reopening of this hundred year old building,
with its new extension, makes it all the
more important to spotlight the exhibition policy of this gallery,
which is a registered charity under the control
of its trustees.
In recent years there has been widespread and keenly felt discontent
amongst a broad section of the public who hitherto nurtured a close
interest in the gallery, many of whom have become alienated by the
policies of the past decade, feeling that things have gone importantly
astray and that the valuable wall-space has been usurped, to be used in
ways far from those proper for the gallery. The latter considerations are
defined in the gallery's well-nigh unique bequest as being essentially for
the benefit of artists working in west Cornwall.
Under the Lease recently come
into effect, there are to be regular discussions of exhibition policy and
other matters between the director with members of the management and
trustee panels. It has already been agreed that a new climate of
cooperation between these bodies is established, and that this should now
be carried forward.
There is a provision written into the constitution that makes possible an
element of education. However, it is self-evident that this should not be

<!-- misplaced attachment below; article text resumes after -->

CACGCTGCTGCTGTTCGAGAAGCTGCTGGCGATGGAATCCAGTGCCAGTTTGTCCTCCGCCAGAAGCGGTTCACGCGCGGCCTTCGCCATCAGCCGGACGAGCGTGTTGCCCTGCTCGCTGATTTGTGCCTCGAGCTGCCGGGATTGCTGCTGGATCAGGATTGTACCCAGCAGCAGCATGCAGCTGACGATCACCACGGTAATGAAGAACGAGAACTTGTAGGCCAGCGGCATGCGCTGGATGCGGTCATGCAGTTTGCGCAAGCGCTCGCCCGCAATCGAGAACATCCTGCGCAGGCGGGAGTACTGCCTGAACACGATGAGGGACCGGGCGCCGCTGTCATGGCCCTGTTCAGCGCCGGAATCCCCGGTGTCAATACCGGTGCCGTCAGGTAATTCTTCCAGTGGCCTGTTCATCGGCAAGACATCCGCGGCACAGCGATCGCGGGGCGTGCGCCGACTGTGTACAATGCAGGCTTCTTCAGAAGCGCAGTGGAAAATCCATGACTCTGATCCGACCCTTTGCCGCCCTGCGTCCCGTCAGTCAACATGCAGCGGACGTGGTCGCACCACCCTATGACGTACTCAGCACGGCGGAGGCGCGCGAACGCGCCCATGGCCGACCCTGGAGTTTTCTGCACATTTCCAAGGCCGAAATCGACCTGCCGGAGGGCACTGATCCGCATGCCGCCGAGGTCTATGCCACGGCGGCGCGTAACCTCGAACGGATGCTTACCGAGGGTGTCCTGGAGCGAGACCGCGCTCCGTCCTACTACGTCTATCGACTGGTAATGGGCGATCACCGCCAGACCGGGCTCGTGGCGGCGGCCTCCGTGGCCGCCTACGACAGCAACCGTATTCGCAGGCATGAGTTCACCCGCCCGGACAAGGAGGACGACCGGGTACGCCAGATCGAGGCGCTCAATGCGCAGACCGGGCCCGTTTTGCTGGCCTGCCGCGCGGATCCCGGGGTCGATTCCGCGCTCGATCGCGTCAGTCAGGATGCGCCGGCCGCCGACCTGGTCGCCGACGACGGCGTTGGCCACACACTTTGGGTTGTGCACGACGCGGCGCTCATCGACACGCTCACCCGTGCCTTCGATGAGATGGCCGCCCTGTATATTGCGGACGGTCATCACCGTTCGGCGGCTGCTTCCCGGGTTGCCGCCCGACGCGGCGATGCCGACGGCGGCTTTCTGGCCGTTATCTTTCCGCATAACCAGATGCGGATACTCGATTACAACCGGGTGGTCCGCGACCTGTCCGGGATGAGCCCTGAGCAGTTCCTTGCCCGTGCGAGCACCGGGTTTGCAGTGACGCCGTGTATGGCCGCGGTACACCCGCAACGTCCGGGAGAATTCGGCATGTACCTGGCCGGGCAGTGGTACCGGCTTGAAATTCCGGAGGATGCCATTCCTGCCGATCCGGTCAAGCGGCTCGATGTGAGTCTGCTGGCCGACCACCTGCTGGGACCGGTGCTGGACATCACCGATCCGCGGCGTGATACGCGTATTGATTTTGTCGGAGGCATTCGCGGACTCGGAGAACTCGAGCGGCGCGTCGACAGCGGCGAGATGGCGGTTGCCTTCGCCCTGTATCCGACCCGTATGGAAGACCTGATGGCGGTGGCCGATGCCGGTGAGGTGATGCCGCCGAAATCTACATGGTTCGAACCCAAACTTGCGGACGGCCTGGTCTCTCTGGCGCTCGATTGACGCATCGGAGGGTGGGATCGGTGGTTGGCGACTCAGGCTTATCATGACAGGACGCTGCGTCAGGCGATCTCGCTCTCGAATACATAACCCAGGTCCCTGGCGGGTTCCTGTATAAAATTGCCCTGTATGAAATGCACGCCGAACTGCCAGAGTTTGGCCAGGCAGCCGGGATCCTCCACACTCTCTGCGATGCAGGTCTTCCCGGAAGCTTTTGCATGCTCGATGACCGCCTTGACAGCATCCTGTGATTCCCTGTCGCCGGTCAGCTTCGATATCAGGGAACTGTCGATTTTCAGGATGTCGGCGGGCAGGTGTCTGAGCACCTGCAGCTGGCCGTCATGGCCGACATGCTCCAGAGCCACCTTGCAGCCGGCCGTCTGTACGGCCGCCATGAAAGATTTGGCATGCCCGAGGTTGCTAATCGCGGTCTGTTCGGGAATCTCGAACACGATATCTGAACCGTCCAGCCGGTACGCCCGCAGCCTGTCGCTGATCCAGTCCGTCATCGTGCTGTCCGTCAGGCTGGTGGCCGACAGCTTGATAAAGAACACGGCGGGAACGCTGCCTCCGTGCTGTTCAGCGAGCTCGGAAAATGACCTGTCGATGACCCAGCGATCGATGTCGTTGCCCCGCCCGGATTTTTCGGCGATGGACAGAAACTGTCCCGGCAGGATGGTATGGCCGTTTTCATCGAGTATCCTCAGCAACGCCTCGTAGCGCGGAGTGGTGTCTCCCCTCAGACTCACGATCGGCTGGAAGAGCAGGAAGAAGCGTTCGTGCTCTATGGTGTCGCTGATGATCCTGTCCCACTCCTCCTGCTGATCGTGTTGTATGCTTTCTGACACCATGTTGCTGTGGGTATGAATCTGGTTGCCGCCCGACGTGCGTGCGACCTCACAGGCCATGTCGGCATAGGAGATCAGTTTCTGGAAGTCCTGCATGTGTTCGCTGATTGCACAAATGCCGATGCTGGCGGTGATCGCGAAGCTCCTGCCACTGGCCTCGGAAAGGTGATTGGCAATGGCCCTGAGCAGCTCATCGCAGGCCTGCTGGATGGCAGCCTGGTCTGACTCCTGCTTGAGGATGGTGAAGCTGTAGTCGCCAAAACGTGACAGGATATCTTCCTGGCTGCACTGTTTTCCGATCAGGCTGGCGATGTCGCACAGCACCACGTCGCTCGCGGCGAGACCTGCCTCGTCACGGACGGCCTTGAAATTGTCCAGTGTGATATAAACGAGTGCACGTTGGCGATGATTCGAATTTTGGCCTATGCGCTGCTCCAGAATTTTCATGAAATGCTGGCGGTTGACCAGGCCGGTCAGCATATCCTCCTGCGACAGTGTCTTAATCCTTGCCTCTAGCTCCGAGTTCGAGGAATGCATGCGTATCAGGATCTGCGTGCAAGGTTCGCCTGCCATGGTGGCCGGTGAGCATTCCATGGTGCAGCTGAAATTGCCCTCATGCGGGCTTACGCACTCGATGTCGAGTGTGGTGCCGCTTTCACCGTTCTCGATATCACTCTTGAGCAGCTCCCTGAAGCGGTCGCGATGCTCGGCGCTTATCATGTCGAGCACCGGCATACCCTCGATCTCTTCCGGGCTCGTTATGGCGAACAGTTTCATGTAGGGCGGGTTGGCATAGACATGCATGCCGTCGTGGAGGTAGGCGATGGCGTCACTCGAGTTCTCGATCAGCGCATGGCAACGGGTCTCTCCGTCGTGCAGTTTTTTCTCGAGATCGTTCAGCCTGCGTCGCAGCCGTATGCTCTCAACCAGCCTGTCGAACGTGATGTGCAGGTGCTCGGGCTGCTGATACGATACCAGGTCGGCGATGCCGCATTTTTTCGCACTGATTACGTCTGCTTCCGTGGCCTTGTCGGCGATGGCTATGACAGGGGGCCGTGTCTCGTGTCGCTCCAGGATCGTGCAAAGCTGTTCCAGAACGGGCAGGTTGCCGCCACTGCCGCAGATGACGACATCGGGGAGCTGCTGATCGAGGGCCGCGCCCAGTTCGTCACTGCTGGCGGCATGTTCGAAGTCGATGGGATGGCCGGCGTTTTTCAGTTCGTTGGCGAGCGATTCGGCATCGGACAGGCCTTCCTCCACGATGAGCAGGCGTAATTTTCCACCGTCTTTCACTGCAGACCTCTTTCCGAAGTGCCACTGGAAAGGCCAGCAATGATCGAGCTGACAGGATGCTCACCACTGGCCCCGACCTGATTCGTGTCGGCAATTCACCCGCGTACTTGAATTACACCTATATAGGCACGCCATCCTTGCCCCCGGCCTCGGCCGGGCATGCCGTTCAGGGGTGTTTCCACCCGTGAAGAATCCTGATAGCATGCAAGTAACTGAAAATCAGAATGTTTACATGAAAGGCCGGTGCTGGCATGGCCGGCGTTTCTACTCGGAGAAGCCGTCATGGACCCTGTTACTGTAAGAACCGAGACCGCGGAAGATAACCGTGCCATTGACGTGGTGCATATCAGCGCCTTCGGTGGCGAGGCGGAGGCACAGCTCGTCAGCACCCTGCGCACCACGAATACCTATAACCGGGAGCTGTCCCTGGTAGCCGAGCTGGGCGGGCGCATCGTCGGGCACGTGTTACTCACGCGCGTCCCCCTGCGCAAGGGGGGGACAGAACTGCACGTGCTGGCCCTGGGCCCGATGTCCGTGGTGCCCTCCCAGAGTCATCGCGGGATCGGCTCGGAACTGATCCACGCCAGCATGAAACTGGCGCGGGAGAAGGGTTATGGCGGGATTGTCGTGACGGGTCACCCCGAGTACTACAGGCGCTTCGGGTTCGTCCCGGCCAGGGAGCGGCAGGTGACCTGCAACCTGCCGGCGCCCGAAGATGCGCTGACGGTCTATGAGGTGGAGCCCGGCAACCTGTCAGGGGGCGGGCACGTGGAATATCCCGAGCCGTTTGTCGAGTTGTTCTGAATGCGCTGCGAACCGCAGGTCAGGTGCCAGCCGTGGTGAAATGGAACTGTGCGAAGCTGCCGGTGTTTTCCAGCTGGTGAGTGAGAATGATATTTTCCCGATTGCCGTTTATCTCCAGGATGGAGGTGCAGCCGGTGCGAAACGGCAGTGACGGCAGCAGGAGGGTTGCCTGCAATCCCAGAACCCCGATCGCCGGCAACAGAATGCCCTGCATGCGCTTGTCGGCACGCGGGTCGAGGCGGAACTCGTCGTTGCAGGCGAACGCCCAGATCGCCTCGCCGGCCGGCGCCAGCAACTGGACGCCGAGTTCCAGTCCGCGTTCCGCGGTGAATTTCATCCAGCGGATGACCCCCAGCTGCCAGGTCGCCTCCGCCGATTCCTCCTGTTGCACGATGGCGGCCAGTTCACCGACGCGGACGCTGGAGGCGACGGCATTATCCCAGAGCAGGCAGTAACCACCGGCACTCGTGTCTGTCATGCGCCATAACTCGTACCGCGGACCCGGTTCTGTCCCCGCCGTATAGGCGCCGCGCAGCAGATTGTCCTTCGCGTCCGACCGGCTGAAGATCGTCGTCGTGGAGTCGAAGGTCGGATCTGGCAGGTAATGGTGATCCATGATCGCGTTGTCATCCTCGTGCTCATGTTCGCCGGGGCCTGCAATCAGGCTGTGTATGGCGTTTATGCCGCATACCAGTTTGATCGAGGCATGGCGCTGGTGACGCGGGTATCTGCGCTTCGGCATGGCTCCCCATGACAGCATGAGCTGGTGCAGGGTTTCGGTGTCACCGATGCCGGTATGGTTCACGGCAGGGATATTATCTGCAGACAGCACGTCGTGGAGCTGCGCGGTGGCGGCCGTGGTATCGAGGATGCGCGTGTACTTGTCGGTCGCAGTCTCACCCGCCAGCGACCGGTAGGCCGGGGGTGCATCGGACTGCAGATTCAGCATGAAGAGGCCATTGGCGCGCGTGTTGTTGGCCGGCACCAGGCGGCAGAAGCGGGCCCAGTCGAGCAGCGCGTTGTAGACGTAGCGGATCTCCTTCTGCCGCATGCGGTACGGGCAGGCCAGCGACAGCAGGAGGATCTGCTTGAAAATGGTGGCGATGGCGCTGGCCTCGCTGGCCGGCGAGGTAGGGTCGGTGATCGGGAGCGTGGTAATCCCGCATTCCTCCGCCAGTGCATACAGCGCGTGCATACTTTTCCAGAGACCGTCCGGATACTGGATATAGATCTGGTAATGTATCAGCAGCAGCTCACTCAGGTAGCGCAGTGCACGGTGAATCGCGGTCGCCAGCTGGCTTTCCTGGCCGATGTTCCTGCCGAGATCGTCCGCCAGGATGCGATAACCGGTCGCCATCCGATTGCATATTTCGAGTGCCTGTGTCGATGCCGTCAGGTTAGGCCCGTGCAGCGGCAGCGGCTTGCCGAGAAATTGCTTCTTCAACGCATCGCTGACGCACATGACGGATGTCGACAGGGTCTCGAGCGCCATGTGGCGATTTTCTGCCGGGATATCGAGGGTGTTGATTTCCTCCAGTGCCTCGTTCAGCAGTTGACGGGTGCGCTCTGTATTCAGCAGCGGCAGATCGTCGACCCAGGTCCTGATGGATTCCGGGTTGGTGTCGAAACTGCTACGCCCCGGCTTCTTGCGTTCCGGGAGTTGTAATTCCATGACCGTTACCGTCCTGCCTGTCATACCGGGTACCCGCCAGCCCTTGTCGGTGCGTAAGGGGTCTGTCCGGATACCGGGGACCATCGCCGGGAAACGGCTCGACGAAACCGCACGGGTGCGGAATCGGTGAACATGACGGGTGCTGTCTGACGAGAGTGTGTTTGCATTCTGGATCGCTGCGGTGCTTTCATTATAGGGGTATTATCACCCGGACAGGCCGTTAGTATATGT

used as a loophole to corrupt or undermine the true intentions for the
gallery, as has happened extensively over the past decade when the
professional ambition of those involved have
sometimes taken precedence over the gallery's limitations, connected
intimately with the specific artistic history of Newlyn.
Fortunately, there is now every indication that the new director, James
Green, is sufficiently able and imaginative to embrace within the legally
binding conditions under which he must work, perimeters for a series of
first rate exhibitions. He appears to be open-minded and has now been in
the area long enough to visit by invitation artists’ studios in order to
discuss ways of including the best work being produced in the area into
his now developing programme.
Seen in its long-term perspective, exhibiting at the Gallery has always
been competitive, with rival factions and individuals contending keenly
for the available limited space; views severely at variance one with
another about what it is valid to exhibit have always been asserted. The
creative battlefield which stretches into the future now
involves an area
more fundamental than conflicts of artistic styles; it involves as a
positive factor the gallery's essential restricted and regional nature,
the true raison d’etre of this fine building.
Although the trustees are determined to come to grips with the reality of
this situation, in the long run it is a question that will be
the active participation of the artists and the public. By
joining the Gallery (£12.50 p.a) you have a voice and a vote in its